In special education, “five of us (teachers) will leave and only one (new teacher) comes out of college,” Walkup said.
“We all know it’s a problem. But I don’t know that the powers that be are providing what we need to overcome the problem.”
The shortage of special ed teachers — and the need for more math, science and social studies teachers — is a reality for S.C. schools, which last year had 190 vacancies in those critical areas.
For instance, in the Richland 2 School District, officials said this week they need to fill about 30 teaching vacancies before school starts. Those vacancies include special education teachers at the elementary, middle and high school levels.
The Lexington 1 School District had 19 vacancies as of last week, including for special education teachers.
More than 100 miles away in Beaufort County, officials say they should be able to fill 21 vacancies — including four for science teachers — by the time students return to school on Aug. 20. Last year, the Beaufort district did not have any vacancies at the start of the school year.
What could happen if those classes are not filled?
“Class sizes will increase, teachers will have increased workload or they’ll pull in substitutes,” sometimes long-term substitutes, said Jennifer Garrett at Winthrop’s Center for Educator Recruitment.
Schools also may hire more international teachers. This past school year, 822 foreign-born teachers worked in S.C. classrooms.
“We’ve hired more international teachers than we’ve hired before,” particularly for Spanish, math and science classes, Newberry’s Arrington said. “We hired five last year. We’ve hired four, five (more) this year.”
Winthrop’s Garrett says she does not see S.C. teacher vacancies dwindling, at least not in the foreseeable future.
“The numbers will probably increase,” she said, adding, “I hope I’m wrong.”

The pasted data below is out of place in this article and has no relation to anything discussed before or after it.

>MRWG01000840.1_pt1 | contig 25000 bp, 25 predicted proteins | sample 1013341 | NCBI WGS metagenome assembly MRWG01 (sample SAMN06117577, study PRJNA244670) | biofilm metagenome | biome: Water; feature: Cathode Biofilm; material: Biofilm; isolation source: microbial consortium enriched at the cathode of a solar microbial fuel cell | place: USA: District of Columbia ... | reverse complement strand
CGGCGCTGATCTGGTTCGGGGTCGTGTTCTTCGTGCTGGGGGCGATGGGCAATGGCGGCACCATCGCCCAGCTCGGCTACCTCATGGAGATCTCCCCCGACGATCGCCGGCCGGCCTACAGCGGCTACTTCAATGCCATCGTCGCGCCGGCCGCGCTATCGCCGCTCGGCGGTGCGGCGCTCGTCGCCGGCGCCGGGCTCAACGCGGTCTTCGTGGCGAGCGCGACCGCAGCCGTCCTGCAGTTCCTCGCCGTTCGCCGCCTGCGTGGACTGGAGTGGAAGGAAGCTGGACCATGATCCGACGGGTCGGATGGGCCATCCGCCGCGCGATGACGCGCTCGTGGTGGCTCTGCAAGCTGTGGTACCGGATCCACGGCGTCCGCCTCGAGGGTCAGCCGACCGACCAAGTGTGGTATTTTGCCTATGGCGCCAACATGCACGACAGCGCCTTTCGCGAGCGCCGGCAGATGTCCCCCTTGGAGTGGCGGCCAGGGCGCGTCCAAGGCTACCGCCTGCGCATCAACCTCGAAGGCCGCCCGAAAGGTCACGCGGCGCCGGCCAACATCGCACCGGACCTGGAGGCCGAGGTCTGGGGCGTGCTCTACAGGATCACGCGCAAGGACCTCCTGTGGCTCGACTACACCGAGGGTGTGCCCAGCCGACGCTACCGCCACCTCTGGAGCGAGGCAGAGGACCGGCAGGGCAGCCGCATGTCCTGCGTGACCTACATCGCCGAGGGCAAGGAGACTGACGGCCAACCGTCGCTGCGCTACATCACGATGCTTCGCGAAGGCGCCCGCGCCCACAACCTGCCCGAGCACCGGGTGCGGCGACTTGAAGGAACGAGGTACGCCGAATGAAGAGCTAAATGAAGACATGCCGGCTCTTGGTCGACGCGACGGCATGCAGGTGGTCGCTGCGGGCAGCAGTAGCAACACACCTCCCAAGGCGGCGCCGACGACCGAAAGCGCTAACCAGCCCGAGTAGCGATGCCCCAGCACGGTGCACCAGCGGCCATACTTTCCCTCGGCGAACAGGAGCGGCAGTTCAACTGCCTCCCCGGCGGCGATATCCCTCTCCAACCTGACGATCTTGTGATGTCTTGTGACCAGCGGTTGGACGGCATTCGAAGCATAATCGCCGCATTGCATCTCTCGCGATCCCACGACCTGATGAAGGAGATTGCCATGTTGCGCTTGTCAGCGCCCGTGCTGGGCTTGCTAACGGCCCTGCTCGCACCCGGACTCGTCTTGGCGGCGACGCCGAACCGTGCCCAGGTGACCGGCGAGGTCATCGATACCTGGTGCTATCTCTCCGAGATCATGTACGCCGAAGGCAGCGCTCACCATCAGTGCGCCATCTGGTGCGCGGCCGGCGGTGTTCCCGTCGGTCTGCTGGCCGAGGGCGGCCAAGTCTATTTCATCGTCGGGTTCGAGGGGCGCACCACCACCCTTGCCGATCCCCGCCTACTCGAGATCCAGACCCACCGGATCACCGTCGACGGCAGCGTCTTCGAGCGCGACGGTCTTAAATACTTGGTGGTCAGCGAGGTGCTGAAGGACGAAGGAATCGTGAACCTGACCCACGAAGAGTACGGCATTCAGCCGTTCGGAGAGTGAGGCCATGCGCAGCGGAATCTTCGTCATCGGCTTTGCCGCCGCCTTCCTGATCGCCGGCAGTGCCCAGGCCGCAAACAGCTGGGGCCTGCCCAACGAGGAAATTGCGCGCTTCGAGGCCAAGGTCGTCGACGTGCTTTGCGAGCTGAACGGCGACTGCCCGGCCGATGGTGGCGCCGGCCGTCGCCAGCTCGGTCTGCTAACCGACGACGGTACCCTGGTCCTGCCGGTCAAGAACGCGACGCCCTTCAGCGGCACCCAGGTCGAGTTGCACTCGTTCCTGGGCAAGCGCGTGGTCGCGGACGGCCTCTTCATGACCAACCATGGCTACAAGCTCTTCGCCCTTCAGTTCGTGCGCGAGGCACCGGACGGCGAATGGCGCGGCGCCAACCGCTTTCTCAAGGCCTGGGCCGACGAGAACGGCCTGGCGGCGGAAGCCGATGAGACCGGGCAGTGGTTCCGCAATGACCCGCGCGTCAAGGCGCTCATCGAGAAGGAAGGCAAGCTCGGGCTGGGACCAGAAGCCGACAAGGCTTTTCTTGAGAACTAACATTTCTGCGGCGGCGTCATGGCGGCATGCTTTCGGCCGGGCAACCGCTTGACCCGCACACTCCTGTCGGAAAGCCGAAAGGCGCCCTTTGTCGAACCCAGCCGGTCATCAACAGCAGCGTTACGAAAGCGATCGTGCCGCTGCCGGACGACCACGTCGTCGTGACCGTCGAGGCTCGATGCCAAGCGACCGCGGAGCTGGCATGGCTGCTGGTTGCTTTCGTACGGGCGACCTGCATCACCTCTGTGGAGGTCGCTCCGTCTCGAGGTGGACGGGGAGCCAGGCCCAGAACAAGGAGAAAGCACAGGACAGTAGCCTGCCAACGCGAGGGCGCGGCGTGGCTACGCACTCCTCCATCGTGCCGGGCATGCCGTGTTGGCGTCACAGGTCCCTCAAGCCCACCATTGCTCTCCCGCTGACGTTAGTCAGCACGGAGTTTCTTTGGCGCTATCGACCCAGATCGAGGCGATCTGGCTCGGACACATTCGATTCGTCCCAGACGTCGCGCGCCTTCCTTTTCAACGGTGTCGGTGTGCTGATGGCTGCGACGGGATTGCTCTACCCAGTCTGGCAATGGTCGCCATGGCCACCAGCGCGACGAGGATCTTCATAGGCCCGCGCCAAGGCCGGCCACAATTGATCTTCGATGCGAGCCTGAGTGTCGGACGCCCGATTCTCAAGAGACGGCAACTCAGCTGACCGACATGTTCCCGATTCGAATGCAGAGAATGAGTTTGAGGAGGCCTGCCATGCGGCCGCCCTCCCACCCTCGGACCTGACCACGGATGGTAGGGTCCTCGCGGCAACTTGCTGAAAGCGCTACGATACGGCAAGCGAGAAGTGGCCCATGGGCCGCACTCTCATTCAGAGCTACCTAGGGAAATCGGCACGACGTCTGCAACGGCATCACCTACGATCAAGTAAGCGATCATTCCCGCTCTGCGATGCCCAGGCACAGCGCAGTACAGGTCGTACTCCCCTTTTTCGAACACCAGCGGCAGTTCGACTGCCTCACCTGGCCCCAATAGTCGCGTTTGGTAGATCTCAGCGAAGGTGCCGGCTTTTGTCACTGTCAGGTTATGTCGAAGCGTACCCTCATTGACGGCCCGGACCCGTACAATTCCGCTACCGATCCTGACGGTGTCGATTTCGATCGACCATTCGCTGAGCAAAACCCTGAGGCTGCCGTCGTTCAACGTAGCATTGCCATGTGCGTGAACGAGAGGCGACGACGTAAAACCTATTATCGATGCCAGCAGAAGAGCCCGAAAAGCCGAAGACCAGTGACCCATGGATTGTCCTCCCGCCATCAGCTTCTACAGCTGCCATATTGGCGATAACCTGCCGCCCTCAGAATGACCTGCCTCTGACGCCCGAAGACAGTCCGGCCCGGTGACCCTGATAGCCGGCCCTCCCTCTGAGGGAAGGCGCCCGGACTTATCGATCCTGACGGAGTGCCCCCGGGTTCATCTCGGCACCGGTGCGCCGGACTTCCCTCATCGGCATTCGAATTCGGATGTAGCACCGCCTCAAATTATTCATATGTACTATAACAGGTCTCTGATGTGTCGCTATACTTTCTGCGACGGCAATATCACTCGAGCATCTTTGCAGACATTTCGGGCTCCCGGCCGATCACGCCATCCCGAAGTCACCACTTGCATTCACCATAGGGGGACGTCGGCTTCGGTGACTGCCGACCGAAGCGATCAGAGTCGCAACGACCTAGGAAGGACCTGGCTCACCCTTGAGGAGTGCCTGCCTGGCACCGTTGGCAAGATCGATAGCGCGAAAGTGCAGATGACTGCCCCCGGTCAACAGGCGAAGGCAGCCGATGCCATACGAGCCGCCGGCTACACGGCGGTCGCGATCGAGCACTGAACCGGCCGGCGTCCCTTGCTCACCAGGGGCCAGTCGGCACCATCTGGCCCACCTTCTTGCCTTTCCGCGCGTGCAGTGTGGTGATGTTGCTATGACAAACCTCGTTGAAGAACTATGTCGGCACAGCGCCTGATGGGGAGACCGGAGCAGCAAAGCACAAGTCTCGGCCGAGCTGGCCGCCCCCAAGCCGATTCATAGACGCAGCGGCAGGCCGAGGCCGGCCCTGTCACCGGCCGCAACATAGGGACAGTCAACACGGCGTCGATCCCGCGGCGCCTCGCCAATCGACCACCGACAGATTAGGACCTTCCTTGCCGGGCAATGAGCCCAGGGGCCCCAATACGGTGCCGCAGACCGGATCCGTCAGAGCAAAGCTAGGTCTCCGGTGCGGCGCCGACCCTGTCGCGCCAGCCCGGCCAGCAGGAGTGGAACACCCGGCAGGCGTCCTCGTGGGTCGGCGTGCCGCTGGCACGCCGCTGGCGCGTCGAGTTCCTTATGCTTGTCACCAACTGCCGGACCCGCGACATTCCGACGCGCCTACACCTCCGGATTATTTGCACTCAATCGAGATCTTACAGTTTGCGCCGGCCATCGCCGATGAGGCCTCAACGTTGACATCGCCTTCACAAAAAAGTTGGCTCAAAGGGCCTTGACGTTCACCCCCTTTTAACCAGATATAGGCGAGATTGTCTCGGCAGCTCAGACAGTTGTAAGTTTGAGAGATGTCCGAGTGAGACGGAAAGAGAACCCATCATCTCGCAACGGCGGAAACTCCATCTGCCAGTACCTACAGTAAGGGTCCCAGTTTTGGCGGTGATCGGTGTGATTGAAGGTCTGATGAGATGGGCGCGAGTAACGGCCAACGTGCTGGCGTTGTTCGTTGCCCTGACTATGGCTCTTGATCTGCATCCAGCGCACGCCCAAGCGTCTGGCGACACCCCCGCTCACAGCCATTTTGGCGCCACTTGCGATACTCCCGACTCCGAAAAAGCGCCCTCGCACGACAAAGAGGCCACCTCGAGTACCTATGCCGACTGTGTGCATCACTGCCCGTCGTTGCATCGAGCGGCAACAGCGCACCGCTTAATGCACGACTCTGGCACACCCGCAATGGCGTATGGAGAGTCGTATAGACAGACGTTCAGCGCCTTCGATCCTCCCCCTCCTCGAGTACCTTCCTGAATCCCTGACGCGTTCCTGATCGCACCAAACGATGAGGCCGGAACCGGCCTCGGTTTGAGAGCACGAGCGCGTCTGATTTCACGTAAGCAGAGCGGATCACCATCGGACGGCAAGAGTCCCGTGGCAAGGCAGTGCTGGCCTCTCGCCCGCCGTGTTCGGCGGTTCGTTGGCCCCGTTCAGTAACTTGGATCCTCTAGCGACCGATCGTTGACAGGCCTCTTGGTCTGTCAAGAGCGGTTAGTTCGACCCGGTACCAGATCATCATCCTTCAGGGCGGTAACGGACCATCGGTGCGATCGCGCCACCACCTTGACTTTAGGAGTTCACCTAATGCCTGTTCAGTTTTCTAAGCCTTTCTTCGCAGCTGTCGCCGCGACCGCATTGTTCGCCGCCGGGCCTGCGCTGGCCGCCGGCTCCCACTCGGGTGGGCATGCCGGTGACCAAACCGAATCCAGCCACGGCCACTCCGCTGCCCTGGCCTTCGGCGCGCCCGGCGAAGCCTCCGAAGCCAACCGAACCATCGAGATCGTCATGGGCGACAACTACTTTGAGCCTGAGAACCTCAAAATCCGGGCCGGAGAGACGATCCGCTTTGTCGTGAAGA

Last September — a month into the 2017-18 school year — Kershaw’s then-superintendent Morgan worried his district, outside of Columbia, was set to lose most, if not all, of its experienced teachers.
He was not alone.
State law caps what a retired state worker can earn on the job at $10,000 while they are still drawing retirement. But teachers are exempt from that cap if the subject they teach or the geographical area they teach in is considered a critical need.
District officials tell The State newspaper that some veteran teachers did leave.
For instance, in Horry County, the school system’s current vacancies grew because teachers left with the end of TERI or chose to retire, the district says.
However, schools in the Grand Strand, Lowcountry and Midlands surveyed by the newspaper say most, if not all, of the vacancies that resulted from the end of the state retirement program have been filled.
School districts “knew about this coming for quite some time,” said Ryan Brown, spokesman for the S.C. Department of Education.
The combination of early preparation, hiring teachers from alternative certification programs and a 1-percent pay raise helped to “kind of soften the blow,” Brown added.
In Kershaw, Morgan said administrators, faculty and the county school board were “really aggressive” with recruitment, starting last fall.
Morgan said the state needs to draw up a multifaceted plan now to replace teachers who retire or quit.
“It’s not just going to be a silver bullet,” he said. “Like one of my colleagues says, ‘It’s going to be silver BBs.’ ”
SC teacher vacancies
As thousands of SC students prepare to return to school, many of the state’s 82 school districts still are working to fill vacant teaching positions, including:
▪ 160 vacancies in Lexington and Richland counties
▪ 21 vacancies in Beaufort County
▪ 9 vacancies in Kershaw County